Guardianship can empower parents
Turning 18 is a milestone. There is a world of perks available to you when you turn eighteen: you officially become an adult, can vote, get married, get a tattoo, sign contracts, and establish credit. Legally you become independent and responsible for the decisions that affect your medical treatment, finances, and life in general.
As parents, so much of our time and energy is spent teaching our children how to make decisions and encouraging them to be independent. We hope that when they turn 18 all the lessons we have so diligently instilled on them over the years will have become ingrained and thus serve them well for the rest of their lives.
If you have a child with a disability that may prevent them from making sound decisions, an impending 18th birthday means that you should be making some decisions about whether or not to petition for guardianship.
Guardianship is the legal means of asking the court to declare a person unable to manage their own affairs. A guardian, or guardians, is then appointed to become the primary decision-maker.
There are two types of guardianship and parents need to decide which is best for their situation. The first is Guardianship of the Person. This is if your child is unable to manage their personal decisions on their own. Such guardians can make decisions about health care, housing, food, clothing, etc. The second is Guardianship of the Estate. This pertains to the management of their finances such as income from a job, Social Security benefits, property, etc. Parents may petition for one or both types. One or more persons can jointly serve as guardian for both or there can be separate guardians for each.
"When appropriate, a properly structured guardianship empowers parents to ensure the best life possible for their child with a disability," according to Kirsten Izatt of The Estate Planning Law Group which specializes in guardianships.
But many parents wrestle with the concept.
"For 18 years, parents have spent so much of their time and energy fighting for their child's rights and working toward independence," says Izatt. "They are afraid that guardianship is a step backward because it takes away a child's right to decision making."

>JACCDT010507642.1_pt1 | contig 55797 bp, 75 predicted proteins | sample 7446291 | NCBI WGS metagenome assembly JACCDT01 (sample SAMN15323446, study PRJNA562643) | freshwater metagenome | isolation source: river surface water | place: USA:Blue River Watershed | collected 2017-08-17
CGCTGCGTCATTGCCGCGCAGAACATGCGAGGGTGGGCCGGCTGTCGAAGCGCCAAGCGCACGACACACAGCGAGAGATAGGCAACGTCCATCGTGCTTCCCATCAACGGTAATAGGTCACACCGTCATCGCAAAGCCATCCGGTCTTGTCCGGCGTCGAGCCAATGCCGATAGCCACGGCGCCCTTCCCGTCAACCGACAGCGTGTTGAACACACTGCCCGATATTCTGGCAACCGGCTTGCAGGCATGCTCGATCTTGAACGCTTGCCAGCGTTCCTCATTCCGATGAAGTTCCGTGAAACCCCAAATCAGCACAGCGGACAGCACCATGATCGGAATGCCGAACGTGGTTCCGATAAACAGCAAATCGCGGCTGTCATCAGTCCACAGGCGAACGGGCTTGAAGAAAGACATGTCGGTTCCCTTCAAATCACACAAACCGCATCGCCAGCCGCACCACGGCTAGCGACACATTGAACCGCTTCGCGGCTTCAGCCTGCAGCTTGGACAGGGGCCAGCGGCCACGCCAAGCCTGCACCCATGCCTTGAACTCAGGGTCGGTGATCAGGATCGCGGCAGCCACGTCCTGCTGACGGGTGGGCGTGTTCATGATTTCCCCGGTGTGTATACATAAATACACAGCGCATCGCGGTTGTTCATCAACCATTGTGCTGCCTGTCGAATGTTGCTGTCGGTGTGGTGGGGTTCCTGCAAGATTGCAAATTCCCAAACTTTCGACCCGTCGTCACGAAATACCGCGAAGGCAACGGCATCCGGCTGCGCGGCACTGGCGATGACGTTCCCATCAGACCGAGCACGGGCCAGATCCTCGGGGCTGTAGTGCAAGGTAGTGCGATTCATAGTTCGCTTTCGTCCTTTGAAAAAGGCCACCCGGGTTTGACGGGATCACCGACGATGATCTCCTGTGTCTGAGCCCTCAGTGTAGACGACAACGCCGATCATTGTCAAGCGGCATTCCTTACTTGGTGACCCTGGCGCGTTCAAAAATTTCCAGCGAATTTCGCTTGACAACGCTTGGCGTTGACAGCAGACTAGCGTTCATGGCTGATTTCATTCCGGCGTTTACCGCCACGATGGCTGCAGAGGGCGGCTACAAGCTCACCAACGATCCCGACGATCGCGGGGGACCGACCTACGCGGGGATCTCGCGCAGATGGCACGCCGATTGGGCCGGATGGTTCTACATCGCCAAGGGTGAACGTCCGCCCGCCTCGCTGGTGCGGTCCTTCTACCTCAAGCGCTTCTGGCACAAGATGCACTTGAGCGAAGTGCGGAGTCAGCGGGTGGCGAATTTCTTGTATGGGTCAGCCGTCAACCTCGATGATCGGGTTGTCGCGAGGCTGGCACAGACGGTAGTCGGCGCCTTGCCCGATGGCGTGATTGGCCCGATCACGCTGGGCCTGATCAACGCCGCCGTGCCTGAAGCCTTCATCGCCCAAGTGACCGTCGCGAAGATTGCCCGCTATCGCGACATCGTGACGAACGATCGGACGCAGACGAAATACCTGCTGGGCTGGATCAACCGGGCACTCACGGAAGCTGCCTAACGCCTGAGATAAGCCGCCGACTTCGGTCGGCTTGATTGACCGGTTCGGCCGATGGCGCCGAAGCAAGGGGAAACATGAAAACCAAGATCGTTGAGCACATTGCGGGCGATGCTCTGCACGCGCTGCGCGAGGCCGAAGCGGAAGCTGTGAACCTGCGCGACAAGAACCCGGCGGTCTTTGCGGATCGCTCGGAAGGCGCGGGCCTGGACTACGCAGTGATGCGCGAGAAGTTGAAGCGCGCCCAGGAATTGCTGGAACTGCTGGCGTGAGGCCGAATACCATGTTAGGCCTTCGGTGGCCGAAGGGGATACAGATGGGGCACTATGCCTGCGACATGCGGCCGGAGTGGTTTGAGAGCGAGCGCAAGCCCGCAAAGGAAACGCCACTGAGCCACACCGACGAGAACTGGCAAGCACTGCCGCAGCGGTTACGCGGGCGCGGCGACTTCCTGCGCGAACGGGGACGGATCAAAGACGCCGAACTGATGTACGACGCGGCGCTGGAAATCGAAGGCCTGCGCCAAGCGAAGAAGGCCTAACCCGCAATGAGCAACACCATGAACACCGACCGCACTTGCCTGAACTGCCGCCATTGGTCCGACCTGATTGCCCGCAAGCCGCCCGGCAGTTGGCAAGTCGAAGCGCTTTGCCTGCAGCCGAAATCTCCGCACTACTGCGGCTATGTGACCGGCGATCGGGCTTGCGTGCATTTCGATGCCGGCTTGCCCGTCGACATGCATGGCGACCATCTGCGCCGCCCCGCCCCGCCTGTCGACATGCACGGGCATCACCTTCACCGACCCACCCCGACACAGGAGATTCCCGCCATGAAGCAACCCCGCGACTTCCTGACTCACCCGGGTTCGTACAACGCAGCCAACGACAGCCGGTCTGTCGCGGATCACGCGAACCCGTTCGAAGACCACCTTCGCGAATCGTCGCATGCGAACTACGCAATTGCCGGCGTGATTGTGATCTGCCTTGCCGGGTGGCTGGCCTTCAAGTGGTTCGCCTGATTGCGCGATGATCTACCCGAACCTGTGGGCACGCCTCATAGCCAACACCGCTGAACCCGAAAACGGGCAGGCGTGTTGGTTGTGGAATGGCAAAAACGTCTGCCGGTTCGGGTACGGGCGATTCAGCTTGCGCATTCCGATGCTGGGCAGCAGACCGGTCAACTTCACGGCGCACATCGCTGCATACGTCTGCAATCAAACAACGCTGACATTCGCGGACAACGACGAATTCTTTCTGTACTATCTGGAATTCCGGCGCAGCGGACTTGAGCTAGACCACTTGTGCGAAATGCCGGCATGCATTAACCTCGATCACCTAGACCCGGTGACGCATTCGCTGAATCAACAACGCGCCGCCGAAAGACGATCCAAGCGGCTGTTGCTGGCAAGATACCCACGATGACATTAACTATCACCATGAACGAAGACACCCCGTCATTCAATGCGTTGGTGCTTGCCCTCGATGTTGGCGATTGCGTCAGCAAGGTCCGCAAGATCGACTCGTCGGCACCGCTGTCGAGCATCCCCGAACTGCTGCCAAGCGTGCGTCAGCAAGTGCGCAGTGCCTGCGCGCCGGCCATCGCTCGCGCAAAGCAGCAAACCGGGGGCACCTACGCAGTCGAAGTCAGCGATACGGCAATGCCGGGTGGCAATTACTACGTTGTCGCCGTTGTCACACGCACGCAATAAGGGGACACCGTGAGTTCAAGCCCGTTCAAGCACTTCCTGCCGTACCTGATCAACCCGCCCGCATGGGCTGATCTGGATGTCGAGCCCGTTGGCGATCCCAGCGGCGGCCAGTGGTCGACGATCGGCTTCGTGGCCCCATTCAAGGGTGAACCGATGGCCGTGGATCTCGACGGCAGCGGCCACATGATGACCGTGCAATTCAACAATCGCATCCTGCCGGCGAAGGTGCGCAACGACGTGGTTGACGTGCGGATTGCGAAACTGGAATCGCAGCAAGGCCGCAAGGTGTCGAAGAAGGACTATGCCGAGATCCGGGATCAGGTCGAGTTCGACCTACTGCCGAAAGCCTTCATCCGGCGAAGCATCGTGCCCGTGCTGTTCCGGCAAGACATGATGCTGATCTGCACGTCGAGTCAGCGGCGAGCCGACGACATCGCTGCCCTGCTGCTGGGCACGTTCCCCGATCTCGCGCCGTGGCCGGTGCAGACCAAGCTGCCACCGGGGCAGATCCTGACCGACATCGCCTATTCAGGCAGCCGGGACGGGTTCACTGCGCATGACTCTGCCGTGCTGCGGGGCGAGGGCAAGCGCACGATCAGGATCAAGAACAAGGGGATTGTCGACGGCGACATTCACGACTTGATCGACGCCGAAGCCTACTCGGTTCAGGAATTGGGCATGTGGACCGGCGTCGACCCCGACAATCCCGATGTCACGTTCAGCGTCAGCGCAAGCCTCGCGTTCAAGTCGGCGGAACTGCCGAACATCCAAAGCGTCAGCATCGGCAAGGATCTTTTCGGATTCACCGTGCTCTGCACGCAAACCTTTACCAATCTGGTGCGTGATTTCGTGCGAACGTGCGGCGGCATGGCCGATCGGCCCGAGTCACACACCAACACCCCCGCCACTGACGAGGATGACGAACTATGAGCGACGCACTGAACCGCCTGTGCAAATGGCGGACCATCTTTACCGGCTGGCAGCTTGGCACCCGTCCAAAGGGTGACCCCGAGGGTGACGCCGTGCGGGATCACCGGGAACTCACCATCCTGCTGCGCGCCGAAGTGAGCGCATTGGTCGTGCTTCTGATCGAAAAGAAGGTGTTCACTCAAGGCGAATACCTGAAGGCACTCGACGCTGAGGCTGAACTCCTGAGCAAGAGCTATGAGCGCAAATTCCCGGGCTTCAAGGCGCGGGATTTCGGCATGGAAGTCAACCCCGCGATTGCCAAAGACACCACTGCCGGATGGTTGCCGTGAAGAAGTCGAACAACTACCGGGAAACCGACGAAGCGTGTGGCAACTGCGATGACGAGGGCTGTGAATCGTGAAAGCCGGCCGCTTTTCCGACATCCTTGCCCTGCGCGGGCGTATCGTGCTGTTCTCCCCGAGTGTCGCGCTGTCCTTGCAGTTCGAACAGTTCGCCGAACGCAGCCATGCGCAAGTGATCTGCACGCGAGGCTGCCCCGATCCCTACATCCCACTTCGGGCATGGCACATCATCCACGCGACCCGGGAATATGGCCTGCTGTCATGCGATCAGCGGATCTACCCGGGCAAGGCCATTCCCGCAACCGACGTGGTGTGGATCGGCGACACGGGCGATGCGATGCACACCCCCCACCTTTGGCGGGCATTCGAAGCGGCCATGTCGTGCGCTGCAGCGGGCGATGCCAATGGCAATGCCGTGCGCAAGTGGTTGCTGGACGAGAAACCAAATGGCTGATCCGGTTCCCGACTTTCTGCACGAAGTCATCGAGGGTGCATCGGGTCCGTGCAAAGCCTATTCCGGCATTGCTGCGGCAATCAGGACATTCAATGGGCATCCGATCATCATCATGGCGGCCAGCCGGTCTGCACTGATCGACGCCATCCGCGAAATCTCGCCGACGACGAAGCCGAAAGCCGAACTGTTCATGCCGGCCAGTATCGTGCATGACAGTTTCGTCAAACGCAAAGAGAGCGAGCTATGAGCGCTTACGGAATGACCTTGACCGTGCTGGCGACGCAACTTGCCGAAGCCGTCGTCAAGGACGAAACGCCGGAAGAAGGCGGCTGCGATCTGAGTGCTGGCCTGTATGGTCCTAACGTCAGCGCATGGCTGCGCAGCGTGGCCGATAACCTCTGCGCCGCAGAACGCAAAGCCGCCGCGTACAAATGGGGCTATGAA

On one hand, your child will no longer have the authority to make final decisions about their life. On the other hand, suggests Izatt, guardianship allows a parent or guardian to continue to be the primary decision-maker. She also suggests that it is possible to have the specifics of the guardianship set up to manage certain areas but not others.
Some fear that a judge will be making decisions about their child's life. Unless there are extenuating circumstances, the judge does not get involved with day-to-day matters as they rely on the guardian to handle those.
How do you decide who should be the guardian? The preference is usually for the parents, or if parents are not available, a sibling or other family member. If no family members are able to serve as guardian, then a close friend. And if no friends are available, the court can appoint a professional guardian.
If you decide that petitioning for guardianship is right for you, the process can be started before the child turns 18 but is completed shortly after the child turns 18. (If your child is past 18 you may still petition for guardianship at any time).
Izatt says that there are specific time requirements to file. The petition process begins by collecting information on the person, their disability, and how it affects their ability to make decisions. It must also include a physician's report certifying your child's level of functioning.
At a hearing before a judge, the petitioner must present evidence that the person lacks sufficient capacity to make responsible decisions due to their disability. They must also demonstrate that the proposed guardian is capable of carrying out the expected responsibilities.
Guardianship is a legal matter authorized by the courts. They do specify the duties and responsibilities as well as the paper work that needs to be filed annually. It is important to understand the full weight of your position before taking on the role of guardian.
For those just not ready for a guardianship, there are alternatives. Some people believe that a power of attorney is sufficient. "No power is relinquished with a power of attorney; instead, another individual is empowered to act on behalf of the agent as needed. The important issue is that the child with a disability must understand the significance of the documents they are signing; if they don't, they don't have capacity to sign and a guardianship is required," explains Izatt. A special needs trust can be set up to manage specific finances. And of course, family members can continue to assist in the decision making process.
If you are considering guardianship, it may be worth the investment of seeking legal advice to be sure you are fully informed and to answer questions specific to your family situation.
To make the process easier to understand, The Estate Planning Law Group has a packet of information to answer many of the questions that you might have before you begin planning for the guardianship of your child.
If you would like to learn more, you can request a free Special Needs Freedom Guide at SpecialNeedsFreedomGuide.com.
• Sherry Manschot is the marketing/public relations manager at Western DuPage Special Recreation Association. She leads a parent network of special needs families at WDSRA. Manschot can be contacted at email@example.com. More information about WDSRA can be found at wdsra.com.
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